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People line up at walk-in COVID-19 vaccination clinic to receive the AstraZeneca vaccine in Montreal, on April 21.Paul Chiasson/The Canadian Press

Manitoba, Nova Scotia and Newfoundland and Labrador have joined the ranks of provinces no longer offering the Oxford-AstraZeneca COVID-19 vaccine for first doses because of growing concerns over the shot’s link to rare but potentially deadly blood clots.

Health officials across the country are scrambling to deal with reports of severe blood clots, blamed on the vaccine, as new data suggest the risk of the side effect is as high as one in 55,000 in Canada, as opposed to original estimates of one in 100,000.

The Public Health Agency of Canada said Wednesday the country may be experiencing the higher rate of the rare side effect, the first time it has acknowledged the change. The agency said reported cases of the blood clots, called vaccine-induced immune thrombotic thrombocytopenia (or VITT), had increased from 12 to 15 and nine more cases are under investigation. Three people died from the condition.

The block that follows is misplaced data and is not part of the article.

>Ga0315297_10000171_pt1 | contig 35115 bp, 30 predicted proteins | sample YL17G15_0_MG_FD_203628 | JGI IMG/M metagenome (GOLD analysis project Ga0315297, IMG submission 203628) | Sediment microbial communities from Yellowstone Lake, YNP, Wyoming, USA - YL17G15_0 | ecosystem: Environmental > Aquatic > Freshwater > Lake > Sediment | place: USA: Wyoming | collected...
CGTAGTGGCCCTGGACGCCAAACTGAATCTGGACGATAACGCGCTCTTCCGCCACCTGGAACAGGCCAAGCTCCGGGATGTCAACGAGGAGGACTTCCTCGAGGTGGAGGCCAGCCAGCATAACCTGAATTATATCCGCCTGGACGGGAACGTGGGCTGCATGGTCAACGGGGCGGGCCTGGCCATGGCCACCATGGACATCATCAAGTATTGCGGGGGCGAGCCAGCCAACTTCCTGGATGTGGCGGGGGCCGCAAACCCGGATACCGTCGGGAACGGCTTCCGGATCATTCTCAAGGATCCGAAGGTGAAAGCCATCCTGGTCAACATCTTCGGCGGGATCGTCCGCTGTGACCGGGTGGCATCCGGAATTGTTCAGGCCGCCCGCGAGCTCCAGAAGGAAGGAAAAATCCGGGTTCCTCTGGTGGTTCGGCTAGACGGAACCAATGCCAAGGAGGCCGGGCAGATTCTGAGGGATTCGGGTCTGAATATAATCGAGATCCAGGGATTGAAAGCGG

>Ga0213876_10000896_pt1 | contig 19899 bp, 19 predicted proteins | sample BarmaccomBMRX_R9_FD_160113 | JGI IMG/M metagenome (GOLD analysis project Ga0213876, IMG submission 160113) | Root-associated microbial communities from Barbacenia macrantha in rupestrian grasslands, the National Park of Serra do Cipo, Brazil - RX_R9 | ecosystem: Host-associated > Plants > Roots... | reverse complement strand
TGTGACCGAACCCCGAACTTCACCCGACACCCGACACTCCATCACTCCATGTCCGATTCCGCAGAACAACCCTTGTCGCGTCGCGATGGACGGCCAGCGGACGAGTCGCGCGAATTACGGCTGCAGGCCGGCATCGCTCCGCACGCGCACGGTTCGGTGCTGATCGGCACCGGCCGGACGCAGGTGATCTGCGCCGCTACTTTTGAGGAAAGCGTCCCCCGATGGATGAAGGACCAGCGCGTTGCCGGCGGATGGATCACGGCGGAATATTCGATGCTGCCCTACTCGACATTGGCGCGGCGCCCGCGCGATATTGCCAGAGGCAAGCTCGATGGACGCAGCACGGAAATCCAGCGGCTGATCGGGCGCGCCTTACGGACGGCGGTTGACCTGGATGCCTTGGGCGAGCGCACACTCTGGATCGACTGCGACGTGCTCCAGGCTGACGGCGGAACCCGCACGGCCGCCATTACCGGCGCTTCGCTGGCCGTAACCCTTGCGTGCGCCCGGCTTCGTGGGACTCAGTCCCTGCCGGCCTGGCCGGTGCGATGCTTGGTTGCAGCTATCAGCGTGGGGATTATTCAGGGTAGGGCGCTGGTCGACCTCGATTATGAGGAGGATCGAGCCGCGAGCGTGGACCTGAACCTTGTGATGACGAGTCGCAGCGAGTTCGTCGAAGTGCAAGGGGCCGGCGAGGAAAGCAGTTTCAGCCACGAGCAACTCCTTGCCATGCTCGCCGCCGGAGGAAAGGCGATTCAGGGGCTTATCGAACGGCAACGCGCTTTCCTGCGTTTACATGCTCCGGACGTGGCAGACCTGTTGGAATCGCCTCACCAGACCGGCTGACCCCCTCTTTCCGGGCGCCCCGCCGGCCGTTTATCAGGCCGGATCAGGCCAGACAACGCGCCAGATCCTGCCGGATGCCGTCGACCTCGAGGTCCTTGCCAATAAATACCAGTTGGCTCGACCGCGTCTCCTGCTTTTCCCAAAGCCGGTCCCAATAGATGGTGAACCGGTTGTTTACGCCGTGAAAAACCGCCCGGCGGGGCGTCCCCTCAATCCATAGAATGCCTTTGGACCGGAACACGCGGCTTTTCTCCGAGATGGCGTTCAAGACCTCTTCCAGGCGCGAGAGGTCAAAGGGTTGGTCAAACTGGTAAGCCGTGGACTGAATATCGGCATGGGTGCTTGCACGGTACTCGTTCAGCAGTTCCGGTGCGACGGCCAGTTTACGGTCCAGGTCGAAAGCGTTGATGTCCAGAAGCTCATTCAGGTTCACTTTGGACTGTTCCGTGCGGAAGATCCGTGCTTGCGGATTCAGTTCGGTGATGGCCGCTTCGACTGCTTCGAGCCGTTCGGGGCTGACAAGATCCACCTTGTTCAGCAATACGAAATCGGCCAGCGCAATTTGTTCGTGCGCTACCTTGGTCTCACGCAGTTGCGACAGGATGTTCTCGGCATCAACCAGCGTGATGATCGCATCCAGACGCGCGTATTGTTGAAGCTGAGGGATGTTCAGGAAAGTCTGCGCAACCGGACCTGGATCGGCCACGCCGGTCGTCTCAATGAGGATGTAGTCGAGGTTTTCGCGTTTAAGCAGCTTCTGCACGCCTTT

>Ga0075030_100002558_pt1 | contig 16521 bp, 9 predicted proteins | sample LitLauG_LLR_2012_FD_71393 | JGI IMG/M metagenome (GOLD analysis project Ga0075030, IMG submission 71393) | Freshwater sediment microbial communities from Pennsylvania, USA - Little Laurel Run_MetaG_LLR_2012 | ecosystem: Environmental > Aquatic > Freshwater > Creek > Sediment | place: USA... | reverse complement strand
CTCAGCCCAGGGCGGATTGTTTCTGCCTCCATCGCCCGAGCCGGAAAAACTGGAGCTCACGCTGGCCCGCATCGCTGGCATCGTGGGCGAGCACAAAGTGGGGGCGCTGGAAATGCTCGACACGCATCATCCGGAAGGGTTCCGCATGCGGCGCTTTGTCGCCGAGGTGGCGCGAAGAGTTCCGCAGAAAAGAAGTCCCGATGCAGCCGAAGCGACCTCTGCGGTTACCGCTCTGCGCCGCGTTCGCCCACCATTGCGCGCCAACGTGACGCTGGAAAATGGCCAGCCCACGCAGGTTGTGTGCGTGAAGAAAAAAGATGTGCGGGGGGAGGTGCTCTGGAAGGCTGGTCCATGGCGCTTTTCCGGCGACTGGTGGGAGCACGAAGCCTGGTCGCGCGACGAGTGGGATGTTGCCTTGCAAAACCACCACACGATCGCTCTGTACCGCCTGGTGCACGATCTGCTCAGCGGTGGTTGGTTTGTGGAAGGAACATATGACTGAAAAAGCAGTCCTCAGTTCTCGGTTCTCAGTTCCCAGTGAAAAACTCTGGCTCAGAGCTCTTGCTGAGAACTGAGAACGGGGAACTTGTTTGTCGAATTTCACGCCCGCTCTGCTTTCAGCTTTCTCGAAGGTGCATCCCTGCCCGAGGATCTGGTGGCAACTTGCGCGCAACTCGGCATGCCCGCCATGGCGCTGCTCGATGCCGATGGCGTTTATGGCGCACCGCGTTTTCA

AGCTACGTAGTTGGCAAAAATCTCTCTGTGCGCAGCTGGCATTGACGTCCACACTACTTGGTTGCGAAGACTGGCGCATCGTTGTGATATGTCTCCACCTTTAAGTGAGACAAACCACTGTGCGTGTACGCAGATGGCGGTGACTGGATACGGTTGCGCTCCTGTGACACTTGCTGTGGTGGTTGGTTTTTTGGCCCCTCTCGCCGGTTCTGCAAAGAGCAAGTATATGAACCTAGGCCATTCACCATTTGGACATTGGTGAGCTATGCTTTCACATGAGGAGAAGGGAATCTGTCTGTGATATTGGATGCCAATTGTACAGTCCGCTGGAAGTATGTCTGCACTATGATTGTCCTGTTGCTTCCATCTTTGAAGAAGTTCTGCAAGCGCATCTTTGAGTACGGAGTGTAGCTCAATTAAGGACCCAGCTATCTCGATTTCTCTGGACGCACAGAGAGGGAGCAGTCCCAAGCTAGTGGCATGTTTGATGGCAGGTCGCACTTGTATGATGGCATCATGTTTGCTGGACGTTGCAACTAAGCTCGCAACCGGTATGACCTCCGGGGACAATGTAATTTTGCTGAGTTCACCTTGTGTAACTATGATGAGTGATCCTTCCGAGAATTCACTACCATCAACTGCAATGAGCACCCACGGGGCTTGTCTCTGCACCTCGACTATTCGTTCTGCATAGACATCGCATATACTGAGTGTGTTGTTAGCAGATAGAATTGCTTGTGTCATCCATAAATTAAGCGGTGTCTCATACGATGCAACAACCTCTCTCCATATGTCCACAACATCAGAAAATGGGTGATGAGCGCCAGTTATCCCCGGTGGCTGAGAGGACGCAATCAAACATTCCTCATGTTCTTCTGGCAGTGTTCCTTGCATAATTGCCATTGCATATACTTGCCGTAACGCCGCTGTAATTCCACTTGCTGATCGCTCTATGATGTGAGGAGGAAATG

Meanwhile, British Columbia cited a supply shortage in announcing Wednesday that it would stop using AstraZeneca as a first dose. Saskatchewan has also said it has stopped use of AstraZeneca because of a lack of supply.

Ontario stops first doses of AstraZeneca COVID-19 vaccine

Alberta stops giving first doses of Oxford-AstraZeneca COVID-19 vaccine

The moves to stop administering AstraZeneca, first announced by Alberta and Ontario this week, have left hundreds of thousands of Canadians who received the shot in limbo, as officials consider whether to use the same vaccine or a different one for their second doses.

On Wednesday, the federal government sent provinces the details for their next shipments of the AstraZeneca vaccine – including 250,000 for Ontario alone – but it’s not clear how many provinces will accept them.

Alberta and Ontario both say they have not decided whether they will accept these deliveries. Nova Scotia says it will not. Prince Edward Island is to announce its decision on using AstraZeneca on Thursday, while New Brunswick’s Premier said officials are still weighing their options.

Manitoba said it would accept the next shipment from the federal government and will give people who received their first shot of AstraZeneca the same vaccine for their second dose. Quebec said it is continuing to give AstraZeneca shots, including as a first dose.